So Hassen turned to fundraising.

People in the service industry who experience long-term illnesses normally need draw down savings if they have them, or have a good support system.

It’s to fill that gap for hospitality workers that the BC Hospitality Foundation was formed. And that charitable organization agreed to match dollar for dollar whatever Hassen was able to fundraise, up to $5,000.

A fundraiser was held at the Owl Pub on Oct. 14 and it was well attended. It was standing room only as patrons paid $20 for a burger, fries and a glass of beer or wine.

Osoyoos has a history of kidney donors and recipients. And many of these people turned out at the fundraiser.

Back in 2013, a group of past and potential kidney recipients and donors formed under the banner, “Share your spare.” They met regularly at the Kemp Harvey Craig accounting office.

When the group formed in 2013, they set as their goal to find kidneys for any Osoyoos resident who needed one. They promoted the message that a person only needs one kidney to live, and therefore can be a live donor.

As well, patients often do better from a live donor than from a kidney harvested from a deceased person.

The Osoyoos Coyotes got on board, putting patches on their jerseys proclaiming, “Be the Kidney.”

Among those attending the fundraiser was Judy Sloan, an Osoyoos resident who received a kidney transplant three years ago from a cadaver donor. She’d already talked to Hassen about the process.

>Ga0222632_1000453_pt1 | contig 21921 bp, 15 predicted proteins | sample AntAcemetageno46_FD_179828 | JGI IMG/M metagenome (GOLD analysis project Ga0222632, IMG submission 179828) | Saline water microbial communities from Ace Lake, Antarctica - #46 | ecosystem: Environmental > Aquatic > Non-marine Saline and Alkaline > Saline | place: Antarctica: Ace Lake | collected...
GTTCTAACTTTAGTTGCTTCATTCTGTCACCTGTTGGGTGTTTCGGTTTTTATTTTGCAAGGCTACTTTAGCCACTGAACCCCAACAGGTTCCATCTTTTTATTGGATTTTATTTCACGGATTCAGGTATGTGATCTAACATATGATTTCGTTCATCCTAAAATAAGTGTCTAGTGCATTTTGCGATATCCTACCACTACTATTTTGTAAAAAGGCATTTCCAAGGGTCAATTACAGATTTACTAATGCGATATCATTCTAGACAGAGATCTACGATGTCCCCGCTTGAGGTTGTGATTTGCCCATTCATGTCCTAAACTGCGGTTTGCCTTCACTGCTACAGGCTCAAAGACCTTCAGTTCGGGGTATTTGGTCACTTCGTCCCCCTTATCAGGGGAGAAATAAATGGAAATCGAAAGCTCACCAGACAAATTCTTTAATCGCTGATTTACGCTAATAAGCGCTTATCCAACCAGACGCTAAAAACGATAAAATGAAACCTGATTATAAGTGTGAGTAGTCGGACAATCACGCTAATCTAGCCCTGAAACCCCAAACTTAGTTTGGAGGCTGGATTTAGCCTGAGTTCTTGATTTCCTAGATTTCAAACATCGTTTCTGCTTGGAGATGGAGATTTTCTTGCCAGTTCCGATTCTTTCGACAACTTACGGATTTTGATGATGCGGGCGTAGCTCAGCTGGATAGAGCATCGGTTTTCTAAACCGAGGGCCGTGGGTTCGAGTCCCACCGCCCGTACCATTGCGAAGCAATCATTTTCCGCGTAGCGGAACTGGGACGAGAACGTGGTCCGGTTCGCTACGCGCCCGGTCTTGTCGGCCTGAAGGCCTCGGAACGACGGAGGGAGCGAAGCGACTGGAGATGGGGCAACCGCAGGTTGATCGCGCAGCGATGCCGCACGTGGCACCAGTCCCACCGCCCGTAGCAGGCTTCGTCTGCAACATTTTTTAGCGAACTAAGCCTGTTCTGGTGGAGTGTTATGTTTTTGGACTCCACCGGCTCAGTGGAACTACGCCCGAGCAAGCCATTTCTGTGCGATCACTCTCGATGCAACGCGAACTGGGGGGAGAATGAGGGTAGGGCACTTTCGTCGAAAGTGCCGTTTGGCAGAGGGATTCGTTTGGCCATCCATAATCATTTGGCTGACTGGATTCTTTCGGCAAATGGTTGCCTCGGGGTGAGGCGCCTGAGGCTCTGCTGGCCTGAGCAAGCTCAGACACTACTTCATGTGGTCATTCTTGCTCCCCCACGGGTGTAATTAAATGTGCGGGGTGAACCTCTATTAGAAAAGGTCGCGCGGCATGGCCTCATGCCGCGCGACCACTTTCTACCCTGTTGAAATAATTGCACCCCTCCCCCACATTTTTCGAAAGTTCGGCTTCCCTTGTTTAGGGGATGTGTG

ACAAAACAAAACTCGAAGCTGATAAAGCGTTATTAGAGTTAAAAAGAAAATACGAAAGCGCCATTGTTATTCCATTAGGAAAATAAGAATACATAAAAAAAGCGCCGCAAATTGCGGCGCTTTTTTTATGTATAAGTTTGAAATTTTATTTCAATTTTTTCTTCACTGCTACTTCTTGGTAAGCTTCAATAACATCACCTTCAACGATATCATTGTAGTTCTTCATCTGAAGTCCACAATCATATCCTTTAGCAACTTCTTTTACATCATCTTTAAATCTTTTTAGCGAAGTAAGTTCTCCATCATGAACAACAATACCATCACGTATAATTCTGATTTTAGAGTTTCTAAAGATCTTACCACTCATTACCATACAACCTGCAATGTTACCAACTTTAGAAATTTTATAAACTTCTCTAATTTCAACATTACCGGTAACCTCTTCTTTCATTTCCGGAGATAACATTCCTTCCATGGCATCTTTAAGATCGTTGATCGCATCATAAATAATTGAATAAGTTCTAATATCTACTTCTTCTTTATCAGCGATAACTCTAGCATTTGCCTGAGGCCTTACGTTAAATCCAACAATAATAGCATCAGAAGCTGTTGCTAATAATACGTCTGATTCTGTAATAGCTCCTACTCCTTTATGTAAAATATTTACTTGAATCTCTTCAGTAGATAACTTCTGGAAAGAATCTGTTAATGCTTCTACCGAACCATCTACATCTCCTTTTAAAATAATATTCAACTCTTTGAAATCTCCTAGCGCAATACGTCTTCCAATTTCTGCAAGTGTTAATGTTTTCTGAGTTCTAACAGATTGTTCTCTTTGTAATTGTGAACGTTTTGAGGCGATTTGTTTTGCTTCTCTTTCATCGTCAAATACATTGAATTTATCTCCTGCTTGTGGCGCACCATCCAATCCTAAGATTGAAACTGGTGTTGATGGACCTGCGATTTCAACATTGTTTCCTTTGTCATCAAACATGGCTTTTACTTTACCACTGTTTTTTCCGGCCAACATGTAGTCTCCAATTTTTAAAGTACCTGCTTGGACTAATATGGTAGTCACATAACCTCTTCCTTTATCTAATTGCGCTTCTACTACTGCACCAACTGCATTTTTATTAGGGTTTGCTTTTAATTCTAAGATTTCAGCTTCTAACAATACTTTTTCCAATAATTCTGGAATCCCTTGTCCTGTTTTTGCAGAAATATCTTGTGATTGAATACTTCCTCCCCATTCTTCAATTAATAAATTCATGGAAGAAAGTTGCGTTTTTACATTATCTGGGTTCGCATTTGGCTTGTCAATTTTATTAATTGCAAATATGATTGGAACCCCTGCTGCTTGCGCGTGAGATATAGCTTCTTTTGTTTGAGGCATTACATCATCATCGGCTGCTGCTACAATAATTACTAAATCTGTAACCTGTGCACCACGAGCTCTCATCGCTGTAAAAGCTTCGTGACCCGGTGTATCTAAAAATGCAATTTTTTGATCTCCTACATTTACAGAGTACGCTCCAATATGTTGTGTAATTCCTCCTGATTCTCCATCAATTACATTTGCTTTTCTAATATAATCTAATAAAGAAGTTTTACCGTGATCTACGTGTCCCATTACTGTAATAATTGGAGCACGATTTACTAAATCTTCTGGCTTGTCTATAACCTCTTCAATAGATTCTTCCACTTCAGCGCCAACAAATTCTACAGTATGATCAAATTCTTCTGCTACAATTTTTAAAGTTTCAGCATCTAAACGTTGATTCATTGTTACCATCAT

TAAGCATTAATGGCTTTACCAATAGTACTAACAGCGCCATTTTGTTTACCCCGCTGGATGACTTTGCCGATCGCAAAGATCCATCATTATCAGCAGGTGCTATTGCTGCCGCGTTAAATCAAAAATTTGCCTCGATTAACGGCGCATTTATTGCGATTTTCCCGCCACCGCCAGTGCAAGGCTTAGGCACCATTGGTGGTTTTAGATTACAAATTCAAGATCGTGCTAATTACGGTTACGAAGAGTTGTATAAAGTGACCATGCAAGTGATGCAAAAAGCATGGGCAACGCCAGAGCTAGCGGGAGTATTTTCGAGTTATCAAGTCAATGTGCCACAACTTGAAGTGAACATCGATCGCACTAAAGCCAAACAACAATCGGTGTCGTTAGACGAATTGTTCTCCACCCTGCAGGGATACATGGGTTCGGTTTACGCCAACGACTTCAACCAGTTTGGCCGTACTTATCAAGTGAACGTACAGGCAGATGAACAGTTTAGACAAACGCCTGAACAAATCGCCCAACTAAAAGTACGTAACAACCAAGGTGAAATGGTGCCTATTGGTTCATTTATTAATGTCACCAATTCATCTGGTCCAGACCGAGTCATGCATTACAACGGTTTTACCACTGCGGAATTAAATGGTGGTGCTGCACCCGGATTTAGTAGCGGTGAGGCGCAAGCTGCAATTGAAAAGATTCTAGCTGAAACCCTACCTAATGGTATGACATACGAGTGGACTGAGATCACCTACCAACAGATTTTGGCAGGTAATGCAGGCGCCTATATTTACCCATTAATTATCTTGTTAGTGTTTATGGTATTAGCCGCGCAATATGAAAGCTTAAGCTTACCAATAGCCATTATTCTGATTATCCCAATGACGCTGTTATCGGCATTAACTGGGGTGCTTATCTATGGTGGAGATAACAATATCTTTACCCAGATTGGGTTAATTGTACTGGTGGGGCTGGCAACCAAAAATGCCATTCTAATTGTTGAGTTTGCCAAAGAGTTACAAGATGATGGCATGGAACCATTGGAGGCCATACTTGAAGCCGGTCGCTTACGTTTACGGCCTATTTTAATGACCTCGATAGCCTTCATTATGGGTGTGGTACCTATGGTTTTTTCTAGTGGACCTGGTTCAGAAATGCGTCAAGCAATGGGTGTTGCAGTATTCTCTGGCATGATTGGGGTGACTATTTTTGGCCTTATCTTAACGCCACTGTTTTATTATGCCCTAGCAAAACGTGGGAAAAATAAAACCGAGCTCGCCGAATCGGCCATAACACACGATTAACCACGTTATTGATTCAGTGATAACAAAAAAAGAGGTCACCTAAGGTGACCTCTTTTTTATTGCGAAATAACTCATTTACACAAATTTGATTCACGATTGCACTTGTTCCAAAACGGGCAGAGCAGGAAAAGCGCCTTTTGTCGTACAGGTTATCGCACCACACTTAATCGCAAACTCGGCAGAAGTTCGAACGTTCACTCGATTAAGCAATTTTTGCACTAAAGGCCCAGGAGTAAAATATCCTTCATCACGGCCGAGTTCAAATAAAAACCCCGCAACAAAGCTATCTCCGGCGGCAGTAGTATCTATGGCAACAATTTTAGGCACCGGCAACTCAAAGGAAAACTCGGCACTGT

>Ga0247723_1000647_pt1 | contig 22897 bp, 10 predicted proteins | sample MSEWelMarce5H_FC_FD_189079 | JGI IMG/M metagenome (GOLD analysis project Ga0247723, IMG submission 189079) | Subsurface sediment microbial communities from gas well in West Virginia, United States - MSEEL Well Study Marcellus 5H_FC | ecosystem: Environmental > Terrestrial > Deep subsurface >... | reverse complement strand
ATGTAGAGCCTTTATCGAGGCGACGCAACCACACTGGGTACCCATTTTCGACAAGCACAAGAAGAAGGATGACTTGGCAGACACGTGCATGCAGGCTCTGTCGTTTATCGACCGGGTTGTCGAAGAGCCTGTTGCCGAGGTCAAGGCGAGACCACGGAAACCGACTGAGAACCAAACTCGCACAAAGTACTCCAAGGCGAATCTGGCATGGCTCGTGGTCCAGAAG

“She was really helpful,” said Hassen. “I had the kidney team, but it was really cool to be able to speak to someone who had actually gone through the experience. She told me what’s going to happen. The first six months are crazy, matching up the antirejection drugs. But it’s going to be great and it’s good to see somebody who went through the process.”

Lynn Cunningham, another who had been involved with the group, also received a kidney from a cadaver donor. She’d previously gone so far as to advertise for a matching donor.

Brian Rawlings originally planned to donate a kidney to Sloan, but he ended up donating one of his kidneys to another Osoyoos woman, Julie Wolter, in 2015.

Terry Craig, of Kemp Harvey Craig, had earlier donated one of his kidneys to his wife, Laura.

As well as these people from the group, June Sletten, believed to be Canada’s oldest living kidney transplant recipient, also attended. She came to Osoyoos in 1975 and received her kidney transplant back in 1986.

With all this history, Osoyoos has developed a name for itself as a community that promotes transplant awareness.

With Hassen set to become the next Osoyoos kidney recipient, Rawlings suggests that the community may indeed be recognized as the Kidney Capital of Canada.

(With files from Keith Lacey)

When Josh Hackett (right) learned about Matt Hassen’s need for a kidney, he offered one of his. “I’ve got two. I only need one. You can have the other one,” he told his friend. (Contributed photo)